I was not raised as an outdoors person. Yes, I would play around the creek behind the apartment complex, but I would not be the kid catching toads or digging up worms. In fact, getting dirty was a punishable offense by my mom. Dirt, bugs, icky things were not allowed. My laundry was done daily, and dishes were not allowed to sit dirty overnight—wash them by hand or run a nearly empty dishwasher before bed. The environment wasn’t a concern back then.
My dad was also strict about cleanliness. However, as a hunter, getting dirty was necessary. You just can’t bring it inside the house (or garage). I did get sprayed down with a garden hose occasionally. Not recommended.
While getting dirty is still not my thing, I have been studying our ancestral relationship with nature. We evolved, if you believe in this theory, in nature and because of nature. We had to adapt to survive. We collected and ate thousands of different types of vegetables and only some fruits and only when in season. Protein was hunted or fished and required tremendous physical and mental efforts to secure. Sweets, like honey, were rare treats. In our modern-day grocery stores, the most effort I’ve witnessed was the struggling to grab a can of tomato paste from the top shelf. For the most part, we are disconnected from nature.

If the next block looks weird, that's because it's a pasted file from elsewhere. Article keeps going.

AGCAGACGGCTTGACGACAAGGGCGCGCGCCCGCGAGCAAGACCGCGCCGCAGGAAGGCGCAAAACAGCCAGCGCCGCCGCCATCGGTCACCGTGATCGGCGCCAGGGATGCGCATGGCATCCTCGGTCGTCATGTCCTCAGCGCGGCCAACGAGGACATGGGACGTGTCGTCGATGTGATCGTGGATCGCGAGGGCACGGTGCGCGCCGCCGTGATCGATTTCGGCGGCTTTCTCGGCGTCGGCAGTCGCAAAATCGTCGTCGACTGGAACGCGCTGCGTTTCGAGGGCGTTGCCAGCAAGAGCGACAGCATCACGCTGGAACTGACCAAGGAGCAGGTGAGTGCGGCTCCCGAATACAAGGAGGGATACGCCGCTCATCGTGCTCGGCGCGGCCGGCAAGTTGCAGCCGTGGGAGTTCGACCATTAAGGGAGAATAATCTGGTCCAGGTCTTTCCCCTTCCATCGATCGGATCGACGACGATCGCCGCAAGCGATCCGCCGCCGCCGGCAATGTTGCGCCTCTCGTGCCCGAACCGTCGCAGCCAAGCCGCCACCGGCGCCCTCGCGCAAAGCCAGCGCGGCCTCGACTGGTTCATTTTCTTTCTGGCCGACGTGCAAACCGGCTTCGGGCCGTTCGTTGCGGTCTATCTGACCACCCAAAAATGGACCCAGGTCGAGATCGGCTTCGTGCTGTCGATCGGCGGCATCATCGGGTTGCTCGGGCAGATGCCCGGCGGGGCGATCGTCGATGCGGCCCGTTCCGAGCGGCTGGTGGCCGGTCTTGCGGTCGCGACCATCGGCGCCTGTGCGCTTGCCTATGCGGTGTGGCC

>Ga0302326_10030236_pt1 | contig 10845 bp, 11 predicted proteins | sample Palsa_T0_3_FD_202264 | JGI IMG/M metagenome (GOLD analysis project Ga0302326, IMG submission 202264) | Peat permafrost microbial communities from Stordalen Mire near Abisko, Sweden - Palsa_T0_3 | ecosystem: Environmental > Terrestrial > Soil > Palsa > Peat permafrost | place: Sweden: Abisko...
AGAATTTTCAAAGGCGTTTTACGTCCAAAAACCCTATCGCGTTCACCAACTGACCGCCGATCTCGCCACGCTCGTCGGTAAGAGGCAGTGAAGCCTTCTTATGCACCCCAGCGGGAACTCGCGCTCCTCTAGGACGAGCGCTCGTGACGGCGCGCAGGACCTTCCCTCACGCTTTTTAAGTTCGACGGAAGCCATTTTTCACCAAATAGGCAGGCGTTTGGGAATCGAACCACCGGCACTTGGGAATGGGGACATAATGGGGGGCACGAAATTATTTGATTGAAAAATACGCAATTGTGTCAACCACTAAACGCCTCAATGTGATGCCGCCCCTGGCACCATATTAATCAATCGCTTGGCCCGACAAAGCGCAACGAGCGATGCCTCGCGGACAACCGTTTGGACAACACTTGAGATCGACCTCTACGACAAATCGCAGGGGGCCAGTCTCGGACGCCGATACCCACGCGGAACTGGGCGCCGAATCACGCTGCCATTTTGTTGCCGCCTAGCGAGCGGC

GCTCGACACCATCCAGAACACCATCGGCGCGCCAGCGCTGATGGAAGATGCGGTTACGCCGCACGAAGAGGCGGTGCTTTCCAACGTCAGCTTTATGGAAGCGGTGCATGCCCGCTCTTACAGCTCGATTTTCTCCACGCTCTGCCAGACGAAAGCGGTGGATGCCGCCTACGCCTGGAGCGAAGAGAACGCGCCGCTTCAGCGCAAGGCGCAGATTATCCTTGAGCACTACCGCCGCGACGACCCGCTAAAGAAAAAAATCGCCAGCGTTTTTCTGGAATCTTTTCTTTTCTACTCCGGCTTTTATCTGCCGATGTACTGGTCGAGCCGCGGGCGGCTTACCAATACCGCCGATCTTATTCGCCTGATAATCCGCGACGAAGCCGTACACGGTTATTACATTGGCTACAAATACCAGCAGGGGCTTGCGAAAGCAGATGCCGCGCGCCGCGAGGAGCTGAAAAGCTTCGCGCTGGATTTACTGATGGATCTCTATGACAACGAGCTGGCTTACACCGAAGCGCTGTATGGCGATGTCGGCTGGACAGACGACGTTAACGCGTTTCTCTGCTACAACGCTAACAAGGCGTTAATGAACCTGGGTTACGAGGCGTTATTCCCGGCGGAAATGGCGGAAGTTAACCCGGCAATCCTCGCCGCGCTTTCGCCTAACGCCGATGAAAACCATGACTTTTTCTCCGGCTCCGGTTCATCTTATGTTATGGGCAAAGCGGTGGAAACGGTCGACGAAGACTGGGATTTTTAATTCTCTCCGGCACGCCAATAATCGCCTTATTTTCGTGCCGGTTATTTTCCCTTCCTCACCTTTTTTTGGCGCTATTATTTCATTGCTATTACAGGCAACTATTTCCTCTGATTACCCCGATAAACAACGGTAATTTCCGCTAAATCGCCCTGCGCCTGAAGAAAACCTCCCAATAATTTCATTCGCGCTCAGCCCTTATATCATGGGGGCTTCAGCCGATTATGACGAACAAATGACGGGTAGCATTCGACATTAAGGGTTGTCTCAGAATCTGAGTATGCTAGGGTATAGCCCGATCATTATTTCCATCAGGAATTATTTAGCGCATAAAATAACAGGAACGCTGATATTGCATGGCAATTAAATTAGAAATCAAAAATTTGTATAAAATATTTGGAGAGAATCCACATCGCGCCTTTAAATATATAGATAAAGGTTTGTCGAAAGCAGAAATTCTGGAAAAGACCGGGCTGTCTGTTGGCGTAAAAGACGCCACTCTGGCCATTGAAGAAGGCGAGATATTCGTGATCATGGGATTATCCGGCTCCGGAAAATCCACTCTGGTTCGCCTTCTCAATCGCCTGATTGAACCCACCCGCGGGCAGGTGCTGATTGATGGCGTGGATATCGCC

A few years ago, my husband encouraged me to go camping with him. Not camping in a camper with electricity and running water. No, camping in a tent with a campfire and bugs everywhere. Camping where bears would wander through our site trying to eat our trash. Sleeping like an entombed mummy inside a sleeping bag while hoping you don’t have to pee at 2am because you know something is watching you. There is dirt everywhere. You never feel clean. You are freezing at night and getting sunburned during the day.
What an amazing, wonderful, and invigorating experience! My inner-early hominid felt alive and appreciated. While we still gathered food from a local grocery store, the connection with Earth was titillating. And I found myself wondering why we as a society have lost our connection with nature?
The natural world is full of gross, stinky, dirty, amazing, beautiful, and phenomenal living beings. We are not separate from nor alien to this planet. It is our home. We are all stuck on this fast-moving rock being hurled around a nuclear reactor. This is a planet where the realities of the cycle of life are both beautiful and harsh. A world where our choices influence billions of humans and trillions of other living creatures that we have never met and may never see, and a place where our evolution has given us the ability to adapt, respond and thrive. Worms may be gross, but they are vital. Spiders might be scary, but they are necessary.
I encourage everyone to explore the natural world. Not the shopping centers. Not the concrete jungles. Not the temperature controlled palaces. Explore the forests. Step into a lake. Play in the dirt. Make friends with your animal and insect neighbors. If we lose our connection to the planet, we will have no problem destroying it because we do not see the value of this amazing place. When I see you hiking, I will give you a great big bear hug.